Cosatu has recommended that the PIC, which holds just under a R100bn of Eskom’s debt, swap it for equity. There is no upside for the corporation.  What we deem more preferable is the swap to sovereign paper because it’s fast and cheap to do – without compromising pensions or the health of state-owned financial services companies such as the PIC, IDC and DBSA.

Of the options that we finally take, as BLSA we believe there is no need to use DBSA or PIC funds as that would create contagion risk back onto the country and also encumber these entities. Simpler restructuring is needed, and it’s time that the country loses fear of getting international advice on this issue.

We must protect the sound and prudential utilisation of funds in our financial SOEs.

Another option to deal with Eskom’s debt is negotiating with creditors to take haircuts, which is possible save for the fact that Treasury has a risk aversion against this.

The debate around Eskom as we say is a welcome one and Cosatu has certainly shot the first salvo in this direction. It’s a proposal that doesn’t play into any factional battle within the governing party that has normally led economic debate. But it does stir up concerns that the ANC will bring the issue of prescribed assets back to the fore under the pretense of saving our ailing power utility.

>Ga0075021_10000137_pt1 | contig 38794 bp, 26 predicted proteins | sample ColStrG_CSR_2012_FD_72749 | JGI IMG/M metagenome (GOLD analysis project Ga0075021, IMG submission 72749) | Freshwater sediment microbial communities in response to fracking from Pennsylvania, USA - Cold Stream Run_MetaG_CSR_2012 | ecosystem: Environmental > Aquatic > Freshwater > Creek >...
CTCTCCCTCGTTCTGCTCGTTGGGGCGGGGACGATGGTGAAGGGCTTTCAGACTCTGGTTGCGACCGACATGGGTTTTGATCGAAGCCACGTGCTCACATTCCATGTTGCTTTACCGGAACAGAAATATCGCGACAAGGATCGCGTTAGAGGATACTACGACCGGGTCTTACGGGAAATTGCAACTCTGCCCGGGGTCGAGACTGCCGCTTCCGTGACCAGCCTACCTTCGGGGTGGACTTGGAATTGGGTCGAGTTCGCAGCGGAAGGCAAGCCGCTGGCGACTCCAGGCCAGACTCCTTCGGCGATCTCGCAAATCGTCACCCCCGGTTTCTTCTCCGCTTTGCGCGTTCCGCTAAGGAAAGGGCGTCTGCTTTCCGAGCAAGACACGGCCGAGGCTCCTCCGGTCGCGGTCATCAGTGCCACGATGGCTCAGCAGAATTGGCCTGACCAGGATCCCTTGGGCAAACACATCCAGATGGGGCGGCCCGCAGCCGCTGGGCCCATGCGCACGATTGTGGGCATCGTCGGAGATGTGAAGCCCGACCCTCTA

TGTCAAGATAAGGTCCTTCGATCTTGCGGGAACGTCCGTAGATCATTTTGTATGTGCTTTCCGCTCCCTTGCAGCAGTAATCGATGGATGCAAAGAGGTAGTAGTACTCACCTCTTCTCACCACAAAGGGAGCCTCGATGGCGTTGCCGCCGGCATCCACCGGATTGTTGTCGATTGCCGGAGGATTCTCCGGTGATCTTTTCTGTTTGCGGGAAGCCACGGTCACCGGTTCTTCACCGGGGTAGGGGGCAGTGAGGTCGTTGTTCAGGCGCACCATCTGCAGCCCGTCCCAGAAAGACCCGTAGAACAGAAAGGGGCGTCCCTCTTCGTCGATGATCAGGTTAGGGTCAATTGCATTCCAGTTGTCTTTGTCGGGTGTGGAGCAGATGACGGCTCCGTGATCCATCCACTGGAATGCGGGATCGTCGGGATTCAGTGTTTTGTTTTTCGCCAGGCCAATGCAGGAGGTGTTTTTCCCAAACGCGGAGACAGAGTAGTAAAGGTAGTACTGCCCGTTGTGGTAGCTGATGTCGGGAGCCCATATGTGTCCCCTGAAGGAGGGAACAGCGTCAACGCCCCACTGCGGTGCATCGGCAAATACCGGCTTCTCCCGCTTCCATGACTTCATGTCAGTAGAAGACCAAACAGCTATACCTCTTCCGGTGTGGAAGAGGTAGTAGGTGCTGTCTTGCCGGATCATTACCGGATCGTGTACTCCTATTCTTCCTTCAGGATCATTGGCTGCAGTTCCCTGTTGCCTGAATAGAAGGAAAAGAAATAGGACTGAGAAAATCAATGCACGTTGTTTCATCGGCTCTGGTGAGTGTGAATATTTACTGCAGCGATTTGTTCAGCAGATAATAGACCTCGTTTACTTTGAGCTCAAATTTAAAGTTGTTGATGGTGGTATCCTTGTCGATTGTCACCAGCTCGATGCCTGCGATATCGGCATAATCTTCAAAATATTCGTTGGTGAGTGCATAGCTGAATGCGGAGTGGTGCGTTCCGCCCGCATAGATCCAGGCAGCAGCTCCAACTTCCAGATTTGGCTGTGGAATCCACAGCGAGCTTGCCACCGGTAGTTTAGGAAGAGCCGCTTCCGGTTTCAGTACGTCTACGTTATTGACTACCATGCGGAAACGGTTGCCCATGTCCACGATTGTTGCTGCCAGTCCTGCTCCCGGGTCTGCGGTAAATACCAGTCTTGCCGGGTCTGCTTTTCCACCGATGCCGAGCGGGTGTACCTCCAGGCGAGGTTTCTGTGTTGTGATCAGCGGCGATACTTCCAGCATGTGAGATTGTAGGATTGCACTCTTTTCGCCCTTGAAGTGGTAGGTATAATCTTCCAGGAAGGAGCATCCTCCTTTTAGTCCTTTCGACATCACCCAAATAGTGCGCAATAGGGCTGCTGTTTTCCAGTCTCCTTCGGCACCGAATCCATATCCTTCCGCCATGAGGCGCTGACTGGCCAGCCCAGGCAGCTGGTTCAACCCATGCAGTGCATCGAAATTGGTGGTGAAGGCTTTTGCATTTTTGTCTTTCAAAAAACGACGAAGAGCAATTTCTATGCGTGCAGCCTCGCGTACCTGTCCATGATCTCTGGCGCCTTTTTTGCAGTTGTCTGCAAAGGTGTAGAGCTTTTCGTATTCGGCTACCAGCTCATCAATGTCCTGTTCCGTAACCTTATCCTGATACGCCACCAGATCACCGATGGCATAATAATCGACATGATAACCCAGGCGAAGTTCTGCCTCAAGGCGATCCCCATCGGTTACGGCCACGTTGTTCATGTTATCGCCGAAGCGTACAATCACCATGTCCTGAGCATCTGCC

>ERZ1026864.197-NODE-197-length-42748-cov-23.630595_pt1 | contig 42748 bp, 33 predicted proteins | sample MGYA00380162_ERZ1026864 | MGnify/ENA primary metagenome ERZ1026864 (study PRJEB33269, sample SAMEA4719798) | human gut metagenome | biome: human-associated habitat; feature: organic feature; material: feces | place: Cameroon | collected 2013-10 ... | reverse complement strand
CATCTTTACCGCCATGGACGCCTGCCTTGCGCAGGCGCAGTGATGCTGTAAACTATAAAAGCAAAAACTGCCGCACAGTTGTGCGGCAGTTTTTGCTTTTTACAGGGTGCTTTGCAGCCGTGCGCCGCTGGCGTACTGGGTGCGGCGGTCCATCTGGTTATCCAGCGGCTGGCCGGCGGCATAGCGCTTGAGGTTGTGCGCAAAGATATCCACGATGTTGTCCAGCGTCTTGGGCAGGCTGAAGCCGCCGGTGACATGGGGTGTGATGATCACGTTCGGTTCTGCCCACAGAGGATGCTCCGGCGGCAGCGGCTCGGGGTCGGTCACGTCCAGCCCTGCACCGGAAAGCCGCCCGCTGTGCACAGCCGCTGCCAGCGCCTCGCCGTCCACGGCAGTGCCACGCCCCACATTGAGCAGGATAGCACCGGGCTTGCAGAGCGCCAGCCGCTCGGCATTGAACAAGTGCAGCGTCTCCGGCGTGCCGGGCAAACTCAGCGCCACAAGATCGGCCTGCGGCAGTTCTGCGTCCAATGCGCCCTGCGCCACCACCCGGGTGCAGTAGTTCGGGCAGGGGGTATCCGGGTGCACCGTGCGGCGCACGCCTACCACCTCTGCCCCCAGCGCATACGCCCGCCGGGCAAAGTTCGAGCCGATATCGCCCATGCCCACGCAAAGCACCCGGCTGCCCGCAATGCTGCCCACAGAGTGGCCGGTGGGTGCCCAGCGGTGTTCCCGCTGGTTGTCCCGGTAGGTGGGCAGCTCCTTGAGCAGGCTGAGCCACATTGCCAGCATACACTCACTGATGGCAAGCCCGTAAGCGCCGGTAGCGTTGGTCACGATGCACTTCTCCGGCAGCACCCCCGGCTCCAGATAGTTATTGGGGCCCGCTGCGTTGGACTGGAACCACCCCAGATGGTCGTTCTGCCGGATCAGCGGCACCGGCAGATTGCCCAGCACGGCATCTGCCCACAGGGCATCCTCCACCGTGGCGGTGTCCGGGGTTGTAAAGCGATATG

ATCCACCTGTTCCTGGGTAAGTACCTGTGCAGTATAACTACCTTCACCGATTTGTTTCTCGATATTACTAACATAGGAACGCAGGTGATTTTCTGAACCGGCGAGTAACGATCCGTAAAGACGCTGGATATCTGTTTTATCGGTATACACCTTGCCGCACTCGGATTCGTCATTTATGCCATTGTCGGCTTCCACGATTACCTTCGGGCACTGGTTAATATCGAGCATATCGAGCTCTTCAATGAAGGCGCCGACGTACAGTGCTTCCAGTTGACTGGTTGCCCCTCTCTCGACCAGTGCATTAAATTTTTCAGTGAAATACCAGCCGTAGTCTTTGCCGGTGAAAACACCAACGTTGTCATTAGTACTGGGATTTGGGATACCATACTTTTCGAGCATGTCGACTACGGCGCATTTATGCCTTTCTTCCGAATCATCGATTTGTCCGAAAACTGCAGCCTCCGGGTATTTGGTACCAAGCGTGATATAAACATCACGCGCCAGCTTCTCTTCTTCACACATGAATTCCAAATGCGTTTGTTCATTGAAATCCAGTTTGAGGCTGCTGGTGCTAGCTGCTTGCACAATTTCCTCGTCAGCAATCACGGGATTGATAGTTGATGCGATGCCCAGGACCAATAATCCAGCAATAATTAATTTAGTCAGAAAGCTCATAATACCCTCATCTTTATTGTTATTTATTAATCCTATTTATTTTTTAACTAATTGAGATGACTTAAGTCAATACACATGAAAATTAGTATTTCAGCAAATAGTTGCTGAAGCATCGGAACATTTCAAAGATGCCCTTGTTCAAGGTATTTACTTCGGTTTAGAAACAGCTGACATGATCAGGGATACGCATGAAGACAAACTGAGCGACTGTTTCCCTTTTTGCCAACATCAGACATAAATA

This is not a new idea and one that the apartheid regime first experimented with through the Pension Funds Act.

Bringing back a policy used by the National Party government that prescribed that a specific percentage of state pensions goes into government bonds that were, in turn, used to fund government and semi-government institutions, will have dire consequences.

There’s no need to return to this beaten path. If the state wants to attract the sort of long-term investment the economy is in desperate need of, it should quite simply provide the right incentives and environment for domestic and international investors to invest. Government needs to ensure policy certainty on matters such as the Mining Charter and land reform, to name just two.

Forcing overseers of people’s pensions to place their funds into indebted and poorly managed SOEs is to risk throwing good money after the bad, worsening the plight of the already struggling man in the street.

Having said this, we welcome the focus on the Eskom debt crisis that poses a risk to the short-to- medium prospects of the country. It’s a crisis that feeds directly into load-shedding that has served to depress growth last year and this year.

This all the more important as we head towards the state of the nation address that has already been billed as one of our most important since our new democratic dispensation. Investors and Moody’s are continually watching for signals of the state’s commitment to reforms.

What Cosatu has proposed is admittedly a stickier plaster to our energy crisis, but a plaster all the same without the accompanying reforms. What’s the guarantee that the state will not use a similar solution for the many troubled institutions in the country and serve to only further compromise the sovereign.

This is the full version of the article published in the Sunday Times on 09/02/2020

Have your say.
Share your opinion